There are so many sensible trades in the NFL, it's a surprise that almost none of them are made. Most trades occur during the draft, or right around it.
I believe the New York Jets' two best assets to include in any trade scenario is Antonio Cromartie and Santonio Holmes.
Yes, Cromartie, part of the dynamic cornerback duo the Jets gave a contract to before last season.
He is tradeable because second-year cornerback Kyle Wilson was much improved last season. Wilson could come into the starting role left by Cromartie and would provide not much drop off, if any.
As a third CB, Wilson had 41 tackles, two interceptions and six pass defenses. As a starter, Cromartie had 45 tackles, four interceptions and 12 pass defenses.
Cromartie also was out of position at times last season, causing him to get burned by opposing receivers and was called for a number of pass interference calls.
If the Jets can get a player that can provide some much needed help on the offense side, it would make sense to deal him.
If you can convince a team to take him off your hands, you have to try, right?
Then again, who knows—maybe the two valentines have worked everything out already.
The last big trade the Jets made was during the 2009 draft when they traded their 17th and 52nd picks, along with Bret Ratliff, Keyon Coleman and Abram Elam to move up to move up 12 spots to select Sanchez.
Here are five trade scenarios that are ideal—which means they would probably never happen, but it's fun to try.
Why the New York Jets do it: First of all, to rid themselves of malcontent Santonio Holmes. Second of all, to get an explosive running back who produces and can provide a perfect pairing with the pounding style of Shonn Greene.
When healthy, Darren McFadden can look like a franchise back. Before going down last season, McFadden was off to great start with 761 all-purpose yards, four rushing TDs and one receiving TD in his first six games.
It's a risk, but it may be worth it.
Why the Oakland Raiders do it: To help out Carson Palmer, who they went all in on with last season's trade, the Raiders grab a legitimate No. 1 receiver to play opposite Darrius Heyward-Bey. Heyward-Bey can be their deep threat, while Holmes can work as more of a possession receiver.
They also can give up on the oft-injured McFadden to free up money for Michael Bush in order to make him their feature back.
Why the New York Jets do it: With the subtraction of Antonio Cromartie, Kyle Wilson will move up into the starting role, giving the former first-round pick the time to flourish.
Also, to get another pass-catching tight end in Chris Cooley. Cooley would provide another weapon in two tight-end sets and will only benefit incumbent Dustin Keller.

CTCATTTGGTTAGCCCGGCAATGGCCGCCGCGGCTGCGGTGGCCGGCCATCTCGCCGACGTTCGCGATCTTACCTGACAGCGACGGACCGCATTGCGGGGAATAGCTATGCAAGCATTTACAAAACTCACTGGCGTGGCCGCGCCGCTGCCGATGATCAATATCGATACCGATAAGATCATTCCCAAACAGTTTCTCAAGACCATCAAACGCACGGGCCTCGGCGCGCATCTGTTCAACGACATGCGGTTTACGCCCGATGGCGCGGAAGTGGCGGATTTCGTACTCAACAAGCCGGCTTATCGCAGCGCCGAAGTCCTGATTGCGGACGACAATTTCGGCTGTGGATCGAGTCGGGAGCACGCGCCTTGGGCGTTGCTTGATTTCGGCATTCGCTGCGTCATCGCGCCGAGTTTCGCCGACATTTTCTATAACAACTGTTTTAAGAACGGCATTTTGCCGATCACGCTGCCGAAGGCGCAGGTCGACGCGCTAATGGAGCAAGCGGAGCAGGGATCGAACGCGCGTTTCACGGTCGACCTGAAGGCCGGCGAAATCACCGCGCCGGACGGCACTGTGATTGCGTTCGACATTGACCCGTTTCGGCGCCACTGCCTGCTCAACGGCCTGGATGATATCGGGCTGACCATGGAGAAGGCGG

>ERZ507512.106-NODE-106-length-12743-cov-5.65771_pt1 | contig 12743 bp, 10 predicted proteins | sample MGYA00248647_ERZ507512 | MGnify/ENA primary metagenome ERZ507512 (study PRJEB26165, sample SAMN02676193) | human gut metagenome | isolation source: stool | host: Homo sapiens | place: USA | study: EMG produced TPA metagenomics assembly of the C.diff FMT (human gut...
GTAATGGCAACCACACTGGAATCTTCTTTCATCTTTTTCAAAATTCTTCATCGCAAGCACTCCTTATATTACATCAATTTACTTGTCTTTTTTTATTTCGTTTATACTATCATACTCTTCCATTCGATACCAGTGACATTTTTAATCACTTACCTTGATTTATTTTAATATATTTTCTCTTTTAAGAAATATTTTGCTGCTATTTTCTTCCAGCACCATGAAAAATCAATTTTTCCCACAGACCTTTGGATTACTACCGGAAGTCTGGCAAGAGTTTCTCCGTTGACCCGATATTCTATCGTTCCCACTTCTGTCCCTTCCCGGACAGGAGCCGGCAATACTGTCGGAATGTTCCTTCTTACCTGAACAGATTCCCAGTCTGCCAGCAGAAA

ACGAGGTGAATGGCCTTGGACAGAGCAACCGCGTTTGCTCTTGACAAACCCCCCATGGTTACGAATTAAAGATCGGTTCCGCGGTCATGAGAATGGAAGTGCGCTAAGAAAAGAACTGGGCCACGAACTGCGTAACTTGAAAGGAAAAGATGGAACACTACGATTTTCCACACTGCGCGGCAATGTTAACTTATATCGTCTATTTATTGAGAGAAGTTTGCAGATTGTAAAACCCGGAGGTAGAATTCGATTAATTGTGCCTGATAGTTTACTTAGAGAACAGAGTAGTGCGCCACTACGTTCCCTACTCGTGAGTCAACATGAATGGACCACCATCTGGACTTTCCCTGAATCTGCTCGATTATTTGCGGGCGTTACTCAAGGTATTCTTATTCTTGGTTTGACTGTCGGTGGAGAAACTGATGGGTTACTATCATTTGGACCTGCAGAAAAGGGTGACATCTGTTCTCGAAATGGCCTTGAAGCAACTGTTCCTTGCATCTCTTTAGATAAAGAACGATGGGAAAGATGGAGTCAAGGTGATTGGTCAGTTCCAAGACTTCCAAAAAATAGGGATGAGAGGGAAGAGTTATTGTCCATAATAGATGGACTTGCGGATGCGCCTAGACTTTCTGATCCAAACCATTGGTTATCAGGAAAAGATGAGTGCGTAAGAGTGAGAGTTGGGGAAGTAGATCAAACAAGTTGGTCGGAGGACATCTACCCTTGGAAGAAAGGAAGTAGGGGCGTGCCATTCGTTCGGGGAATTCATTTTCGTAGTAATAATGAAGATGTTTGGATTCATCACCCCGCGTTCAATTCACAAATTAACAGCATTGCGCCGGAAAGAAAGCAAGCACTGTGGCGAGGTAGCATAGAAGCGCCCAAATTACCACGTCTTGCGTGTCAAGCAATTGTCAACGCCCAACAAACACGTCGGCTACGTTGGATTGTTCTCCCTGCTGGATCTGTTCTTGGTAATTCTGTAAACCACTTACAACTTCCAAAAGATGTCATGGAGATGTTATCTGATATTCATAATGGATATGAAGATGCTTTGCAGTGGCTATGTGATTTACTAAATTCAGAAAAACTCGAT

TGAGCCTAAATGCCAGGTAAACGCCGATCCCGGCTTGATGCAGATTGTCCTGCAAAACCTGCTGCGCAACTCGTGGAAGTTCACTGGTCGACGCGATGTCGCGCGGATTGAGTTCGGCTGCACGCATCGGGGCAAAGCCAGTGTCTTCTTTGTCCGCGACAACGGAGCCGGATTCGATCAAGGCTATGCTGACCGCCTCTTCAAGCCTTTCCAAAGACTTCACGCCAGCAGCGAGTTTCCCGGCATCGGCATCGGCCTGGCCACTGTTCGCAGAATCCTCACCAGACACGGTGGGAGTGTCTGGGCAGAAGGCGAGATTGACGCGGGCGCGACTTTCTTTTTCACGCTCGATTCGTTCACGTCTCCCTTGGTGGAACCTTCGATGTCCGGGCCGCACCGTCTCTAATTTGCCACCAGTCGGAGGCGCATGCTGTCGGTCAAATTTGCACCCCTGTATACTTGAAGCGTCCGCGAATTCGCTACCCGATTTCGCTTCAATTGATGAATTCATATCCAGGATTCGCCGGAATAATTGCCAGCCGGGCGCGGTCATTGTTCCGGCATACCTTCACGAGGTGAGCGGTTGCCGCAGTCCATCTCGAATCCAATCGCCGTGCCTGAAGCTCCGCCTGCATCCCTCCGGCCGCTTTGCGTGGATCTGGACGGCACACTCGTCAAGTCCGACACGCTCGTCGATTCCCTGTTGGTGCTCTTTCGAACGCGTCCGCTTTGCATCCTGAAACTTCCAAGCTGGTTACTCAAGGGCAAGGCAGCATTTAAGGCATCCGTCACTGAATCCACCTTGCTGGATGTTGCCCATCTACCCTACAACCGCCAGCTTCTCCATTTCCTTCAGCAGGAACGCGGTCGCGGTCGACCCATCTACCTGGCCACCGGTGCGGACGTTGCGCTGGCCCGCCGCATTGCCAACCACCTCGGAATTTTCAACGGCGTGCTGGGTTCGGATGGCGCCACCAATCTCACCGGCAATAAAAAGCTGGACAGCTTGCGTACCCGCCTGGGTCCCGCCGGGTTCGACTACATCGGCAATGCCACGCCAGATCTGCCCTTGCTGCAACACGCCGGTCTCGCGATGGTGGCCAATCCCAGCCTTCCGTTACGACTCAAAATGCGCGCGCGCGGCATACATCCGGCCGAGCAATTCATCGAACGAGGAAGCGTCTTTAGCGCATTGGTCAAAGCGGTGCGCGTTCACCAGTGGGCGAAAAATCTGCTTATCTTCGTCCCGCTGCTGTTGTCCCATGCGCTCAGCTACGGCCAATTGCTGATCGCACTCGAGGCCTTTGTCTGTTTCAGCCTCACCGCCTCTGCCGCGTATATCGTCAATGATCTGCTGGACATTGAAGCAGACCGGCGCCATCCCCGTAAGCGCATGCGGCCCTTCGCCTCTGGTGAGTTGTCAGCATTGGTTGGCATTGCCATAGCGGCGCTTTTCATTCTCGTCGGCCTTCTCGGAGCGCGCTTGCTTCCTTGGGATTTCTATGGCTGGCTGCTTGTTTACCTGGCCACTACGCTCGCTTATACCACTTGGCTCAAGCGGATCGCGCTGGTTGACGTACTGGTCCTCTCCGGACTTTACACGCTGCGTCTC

He would also give more protection to Mark Sanchez, as he is a good blocker.
The Jets can also get a quality player in the third round, possibly another corner back to play under Wilson—relieving all the money committed to their secondary.
Why the Washington Redskins do it: The Redskins do this trade because they already have Fred Davis in place to take Cooley's spot. With Davis and Cooley, Washington has a lot of money tied up at the tight end position. Cooley has the big contract, as he is owed $3.8 million next season. This trade will let them go with the younger, cheaper option in Davis.
The Redskins would get a top end, talented CB in Cromartie to play opposite DeAngelo Hall, improving their secondary.
Why the New York Jets do it: The Jets do this to try to get something back for an aging, declining Bart Scott. They would probably have to throw in a low pick to sweeten the deal. It could be a better solution than just cutting him.
At 6'2", Legedu Naanee, who is a former QB, would give Mark Sanchez the tall receiver he is going to miss with the departure of Plaxico Burress. Last season, Naanee had 44 receptions for 467 yards and a TD, as he is still learning the position.
Why the Carolina Panthers do it: The Panthers had one of the worst defenses in the league last season as they were statistically ranked 28th. Bart Scott may have a rebirth of some sort while providing some veteran leadership in their locker room.
The Panthers can also get younger by trading Naanee and drafting a new receiver with the fifth-round pick to grow with Cam Newton.
Why the New York Jets do it: The Jets would give up Antonio Cromartie, Bart Scott and their 16th pick to get the Trent Richardson, the best running back in the draft. This move would get them back to their ground-and-pound game immediately.
The thing is, would this package be enough? Tampa Bay would probably want a second-round pick as well.
Why the Tampa Bay Buccaneers do it: The Bucs do this to get a quality corner back in Antonio Cromartie and a linebacker in Bart Scott—who is on the decline, but can still produce—to add to a defense that ranked 30th in the league last season.
They also could get an impact player with the 16th pick who would come cheaper than their first-round fifth pick overall.
Why the New York Jets do it: The Jets do this to get a 6'3'', 230 lb. safety in Taylor Mays to replace Eric Smith.
Mays had all the potential coming into the NFL, as he was a three-time All American and All-Pac 10 player at USC. He was also one of the three finalists for the Jim Thorpe Award, which is given to the nation's best defensive back.
This move would be all about Rex Ryan, as he would be burdened with maximizing Mays' promising talent.
With the third-round pick, the Jets can possibly draft Santonio Holmes' replacement if Nick Toon or Mohamed Sanu fall.
Why the Cincinnati Bengals do it: The Bengals do this to pair Santonio Holmes with A.J. Green to give Andy Dalton another weapon. Green and Holmes could form one of the best WR duos in the league.